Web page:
DEFINITION OF A PEER (Recipient, consumer, ex-patient, survivor) by Pat Risser

This is something our movement has struggled with for over 25 years. Personally, I view a
peer as someone who has endured similar oppression and is willing to stand and declare such publicly.  Men are not peers to women because we haven't endured the oppression of being a woman in a male dominated society.  White folks aren't peers to black folks because we haven't endured the oppression of being Black in a white dominated society.

Anyone who stands and declares that they are a
peer of mine must know and have endured similar oppression from society and from the mental health system that treated me as a mental patient rather than as a person.  If you haven't "been there, done that" you aren't a peer of mine.  We can still be friends and colleagues but only a peer knows what it feels like to have walked a mile in my moccasins.

I have been hospitalized over twenty times, mostly involuntary, mostly following suicide attempts.  I have lost peers to a system that really didn't understand my pain (or that of my friends).  You needn't have been hospitalized, forcibly drugged, locked in seclusion and restraints, punished in day treatment, etc. but you better have felt that oppression somehow in your life.  Only if you've endured the trauma and retraumatization and felt the weight of the system upon your shoulders as you struggled to heal from your own issues can you truly be a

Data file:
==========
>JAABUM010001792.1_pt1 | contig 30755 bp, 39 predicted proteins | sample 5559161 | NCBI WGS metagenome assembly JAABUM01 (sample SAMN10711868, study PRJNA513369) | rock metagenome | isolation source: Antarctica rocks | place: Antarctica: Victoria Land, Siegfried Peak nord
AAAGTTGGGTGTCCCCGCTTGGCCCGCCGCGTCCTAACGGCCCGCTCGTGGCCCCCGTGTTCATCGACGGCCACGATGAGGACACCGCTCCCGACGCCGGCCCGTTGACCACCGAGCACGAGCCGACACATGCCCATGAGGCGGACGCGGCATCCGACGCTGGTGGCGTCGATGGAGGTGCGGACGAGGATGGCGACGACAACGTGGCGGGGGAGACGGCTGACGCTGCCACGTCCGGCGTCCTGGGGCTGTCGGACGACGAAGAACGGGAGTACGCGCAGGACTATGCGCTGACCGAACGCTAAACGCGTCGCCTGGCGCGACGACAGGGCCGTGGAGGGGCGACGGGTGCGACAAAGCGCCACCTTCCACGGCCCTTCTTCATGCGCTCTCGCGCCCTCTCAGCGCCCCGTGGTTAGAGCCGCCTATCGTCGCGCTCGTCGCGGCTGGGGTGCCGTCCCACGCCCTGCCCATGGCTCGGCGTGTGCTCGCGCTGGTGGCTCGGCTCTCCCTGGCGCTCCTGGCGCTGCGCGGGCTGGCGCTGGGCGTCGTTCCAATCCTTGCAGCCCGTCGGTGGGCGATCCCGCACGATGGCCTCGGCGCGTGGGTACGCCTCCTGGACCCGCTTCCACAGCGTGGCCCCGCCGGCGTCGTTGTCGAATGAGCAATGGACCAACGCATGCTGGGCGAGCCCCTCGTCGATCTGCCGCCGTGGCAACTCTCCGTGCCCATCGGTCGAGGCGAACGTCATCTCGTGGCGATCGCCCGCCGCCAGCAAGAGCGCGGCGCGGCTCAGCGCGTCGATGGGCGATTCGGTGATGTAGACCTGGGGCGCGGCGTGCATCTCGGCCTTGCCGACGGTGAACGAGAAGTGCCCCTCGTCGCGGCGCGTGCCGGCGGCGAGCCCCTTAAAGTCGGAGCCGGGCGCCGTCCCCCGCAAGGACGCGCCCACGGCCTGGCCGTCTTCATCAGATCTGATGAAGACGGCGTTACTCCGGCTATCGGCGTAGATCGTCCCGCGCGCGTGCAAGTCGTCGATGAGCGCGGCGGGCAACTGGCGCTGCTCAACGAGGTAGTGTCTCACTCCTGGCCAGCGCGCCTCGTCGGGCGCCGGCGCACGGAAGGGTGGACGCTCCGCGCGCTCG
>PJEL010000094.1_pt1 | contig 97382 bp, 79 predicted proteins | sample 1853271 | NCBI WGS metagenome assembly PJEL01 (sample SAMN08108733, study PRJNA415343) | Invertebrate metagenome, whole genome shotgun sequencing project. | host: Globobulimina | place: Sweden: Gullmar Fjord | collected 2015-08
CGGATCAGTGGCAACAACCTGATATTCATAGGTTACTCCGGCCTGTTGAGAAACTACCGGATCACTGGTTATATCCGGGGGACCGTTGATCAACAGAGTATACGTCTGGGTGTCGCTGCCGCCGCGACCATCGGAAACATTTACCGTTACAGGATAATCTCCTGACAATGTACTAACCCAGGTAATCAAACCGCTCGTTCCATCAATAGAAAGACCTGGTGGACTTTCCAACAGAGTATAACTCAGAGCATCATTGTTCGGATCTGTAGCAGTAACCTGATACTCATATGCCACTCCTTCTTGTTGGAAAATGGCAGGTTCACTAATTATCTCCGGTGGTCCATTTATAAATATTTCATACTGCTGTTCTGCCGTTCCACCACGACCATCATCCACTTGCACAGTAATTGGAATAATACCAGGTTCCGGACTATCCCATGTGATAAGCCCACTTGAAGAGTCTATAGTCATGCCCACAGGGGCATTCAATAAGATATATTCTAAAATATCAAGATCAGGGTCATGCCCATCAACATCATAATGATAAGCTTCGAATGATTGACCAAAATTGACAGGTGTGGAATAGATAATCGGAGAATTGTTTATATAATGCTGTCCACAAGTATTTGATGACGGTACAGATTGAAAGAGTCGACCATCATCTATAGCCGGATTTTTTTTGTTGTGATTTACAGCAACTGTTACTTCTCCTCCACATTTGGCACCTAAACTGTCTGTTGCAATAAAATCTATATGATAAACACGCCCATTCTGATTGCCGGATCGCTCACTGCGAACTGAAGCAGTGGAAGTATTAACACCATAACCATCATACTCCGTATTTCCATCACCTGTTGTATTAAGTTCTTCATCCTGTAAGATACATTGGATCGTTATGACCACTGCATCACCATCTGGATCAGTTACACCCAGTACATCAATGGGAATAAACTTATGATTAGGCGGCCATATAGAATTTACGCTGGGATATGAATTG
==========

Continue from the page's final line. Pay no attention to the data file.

peer of mine.

Peers are special people.  They have an expertise born of experience. It creates a bond and association that opens channels of communication and trust that transcend the system.  I agree with another definition that declared:
"A
peer is not someone who has sought couples and/or individual counseling to resolve passing difficulties; who has engaged in therapy at a time of major life transition, who has used antidepressants or tranquilizers to ease discomfort at certain times of life.  Nor do family members of individuals with diagnoses fit the definition of peer."

Others may empathize with our pain and suffering but their lives aren't at stake.  That, to me, makes us the primary stakeholder in the system.  We may be a pain in the butt to family members and we may cause them some discomfort but they aren't the ones whose lives are shortened (by 25 years!! on average) by our "care and treatment" at the hands of the system.  Providers may be good and kindly souls who really want to appreciate our struggles but they're not the ones whose lives are at stake. They can always find other employment but we don't always get another shot at life and death.

I've rambled long enough.  I guess you can tell it's something I feel strongly about.  A few years ago when Dan Fisher (one of us) was appointed to the President's New Freedom Commission he said it was good that at least we got a seat at the table.  I responded, "It's about damn time!  It's OUR table!"